An article headlined "Flowering of the Chaconia'', in the July 5 issue of the Express was riddled with errors, ambiguities and botanical absurdities.
It states, among other things, that "the Chaconia flower (sic) will continue to play its part in celebrating the independence of Trinidad and Tobago. It is the day of the year when it blooms profusely in the Northern Range.'' While there are plants such as Macfadyena unguis-cati (the Cat's Claw creeper — known to students as the Exam Plant), that do flower profusely for one or two days, Warszewiczia coccinea (Vahl) Kl. is certainly not one of these. The misconception might have come from a popular website that states "It is the national flower of Trinidad and Tobago because it blooms on August 31, which coincides with the day that Trinidad and Tobago became independent from Great Britain''. (wikipedia.org/wiki/Warszewiczia coccinea) accessed 2012/07/08. In fact the plant flowers throughout the year, particularly during the wet months. Quesnel and Farrell (Native Trees of Trinidad and Tobago) state that "it begins to flower as soon as the rains come in May, reaches its maximum flowering in July and continues to flower to the end of the year.'' The date of the Independence of Trinidad and Tobago happens to fall within that period.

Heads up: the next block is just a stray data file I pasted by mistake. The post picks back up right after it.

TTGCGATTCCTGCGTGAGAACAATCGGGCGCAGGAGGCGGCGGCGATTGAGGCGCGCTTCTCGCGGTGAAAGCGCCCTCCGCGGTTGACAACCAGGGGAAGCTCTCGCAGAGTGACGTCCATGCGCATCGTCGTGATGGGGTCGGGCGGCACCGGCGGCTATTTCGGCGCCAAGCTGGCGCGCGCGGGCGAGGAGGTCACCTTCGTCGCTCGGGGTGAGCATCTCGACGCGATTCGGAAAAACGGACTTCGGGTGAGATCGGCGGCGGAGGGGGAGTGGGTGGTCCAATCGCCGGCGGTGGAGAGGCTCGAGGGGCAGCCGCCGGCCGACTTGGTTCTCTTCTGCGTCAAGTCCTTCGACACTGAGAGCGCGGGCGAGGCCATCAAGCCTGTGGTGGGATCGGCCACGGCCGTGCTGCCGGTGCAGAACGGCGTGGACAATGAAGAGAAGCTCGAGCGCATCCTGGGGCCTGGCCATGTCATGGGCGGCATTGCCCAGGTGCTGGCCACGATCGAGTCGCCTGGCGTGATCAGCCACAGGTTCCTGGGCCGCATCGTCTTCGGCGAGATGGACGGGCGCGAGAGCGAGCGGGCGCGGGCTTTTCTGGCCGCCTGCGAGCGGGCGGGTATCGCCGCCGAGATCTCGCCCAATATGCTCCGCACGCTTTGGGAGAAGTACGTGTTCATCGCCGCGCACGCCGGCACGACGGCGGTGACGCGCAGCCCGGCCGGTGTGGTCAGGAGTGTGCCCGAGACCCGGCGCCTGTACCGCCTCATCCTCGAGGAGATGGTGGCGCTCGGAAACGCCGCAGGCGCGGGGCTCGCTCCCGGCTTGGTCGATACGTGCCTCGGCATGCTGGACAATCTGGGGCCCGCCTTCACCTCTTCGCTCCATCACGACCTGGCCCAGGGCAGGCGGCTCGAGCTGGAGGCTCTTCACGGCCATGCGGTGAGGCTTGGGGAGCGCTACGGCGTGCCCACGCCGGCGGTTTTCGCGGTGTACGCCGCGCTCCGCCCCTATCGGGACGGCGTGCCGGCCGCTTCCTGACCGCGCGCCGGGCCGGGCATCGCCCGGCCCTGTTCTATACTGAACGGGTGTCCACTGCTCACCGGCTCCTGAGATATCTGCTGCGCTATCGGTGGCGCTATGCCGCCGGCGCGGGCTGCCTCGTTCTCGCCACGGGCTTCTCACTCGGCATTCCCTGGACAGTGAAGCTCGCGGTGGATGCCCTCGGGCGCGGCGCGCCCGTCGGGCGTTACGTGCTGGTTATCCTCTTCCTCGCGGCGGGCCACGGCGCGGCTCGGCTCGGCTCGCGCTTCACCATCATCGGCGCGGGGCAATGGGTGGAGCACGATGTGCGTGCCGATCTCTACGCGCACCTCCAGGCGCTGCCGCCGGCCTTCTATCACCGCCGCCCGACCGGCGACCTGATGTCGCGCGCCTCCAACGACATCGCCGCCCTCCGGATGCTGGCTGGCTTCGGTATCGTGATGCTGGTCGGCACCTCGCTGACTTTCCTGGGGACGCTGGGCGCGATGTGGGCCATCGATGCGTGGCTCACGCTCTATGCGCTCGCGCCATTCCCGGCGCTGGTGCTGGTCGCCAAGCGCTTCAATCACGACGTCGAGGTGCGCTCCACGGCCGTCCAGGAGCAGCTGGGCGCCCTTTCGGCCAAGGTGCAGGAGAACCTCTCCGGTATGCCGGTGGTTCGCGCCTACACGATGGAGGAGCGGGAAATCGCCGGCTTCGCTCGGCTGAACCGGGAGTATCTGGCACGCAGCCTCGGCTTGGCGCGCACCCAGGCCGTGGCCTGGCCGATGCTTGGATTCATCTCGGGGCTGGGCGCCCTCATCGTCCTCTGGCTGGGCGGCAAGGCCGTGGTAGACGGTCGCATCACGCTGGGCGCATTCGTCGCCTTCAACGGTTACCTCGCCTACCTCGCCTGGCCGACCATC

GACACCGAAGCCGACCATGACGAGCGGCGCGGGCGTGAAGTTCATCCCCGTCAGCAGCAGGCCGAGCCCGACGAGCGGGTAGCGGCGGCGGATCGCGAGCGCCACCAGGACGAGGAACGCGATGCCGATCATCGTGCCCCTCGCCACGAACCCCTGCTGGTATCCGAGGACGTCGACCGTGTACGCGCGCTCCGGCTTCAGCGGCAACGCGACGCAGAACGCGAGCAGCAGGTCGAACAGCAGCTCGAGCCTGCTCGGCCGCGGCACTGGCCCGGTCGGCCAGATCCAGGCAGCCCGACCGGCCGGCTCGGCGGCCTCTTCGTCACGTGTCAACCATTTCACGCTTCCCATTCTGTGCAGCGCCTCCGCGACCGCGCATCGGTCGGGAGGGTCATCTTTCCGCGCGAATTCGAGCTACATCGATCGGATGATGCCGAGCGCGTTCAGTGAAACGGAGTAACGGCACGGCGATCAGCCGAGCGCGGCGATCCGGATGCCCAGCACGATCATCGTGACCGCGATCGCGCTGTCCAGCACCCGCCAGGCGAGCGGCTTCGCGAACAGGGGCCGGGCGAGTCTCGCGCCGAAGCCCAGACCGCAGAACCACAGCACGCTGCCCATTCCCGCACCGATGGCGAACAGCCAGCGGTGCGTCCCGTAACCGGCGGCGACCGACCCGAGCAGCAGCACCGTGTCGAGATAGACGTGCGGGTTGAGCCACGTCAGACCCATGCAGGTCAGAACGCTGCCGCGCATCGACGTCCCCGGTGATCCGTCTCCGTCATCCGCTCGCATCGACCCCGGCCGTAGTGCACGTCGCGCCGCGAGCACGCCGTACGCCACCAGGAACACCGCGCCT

The species exists in two forms: the wild type, known as the Single Chaconia and the cultivar – a mutant of the former, known as the double Chaconia. The bloom of the Single is a panicle (a compound inflorescence) consisting of a main axis 30 - 50 cm long, along which paired, stalked groups of flowers (cymes) are borne.
At the base of this axis and at right angles to it, are two smaller branches which also bear paired cymes. This arrangement gives the inflorescence the appearance of an inverted 'T.' The entire inflorescence produces between 600 to 800 flowers.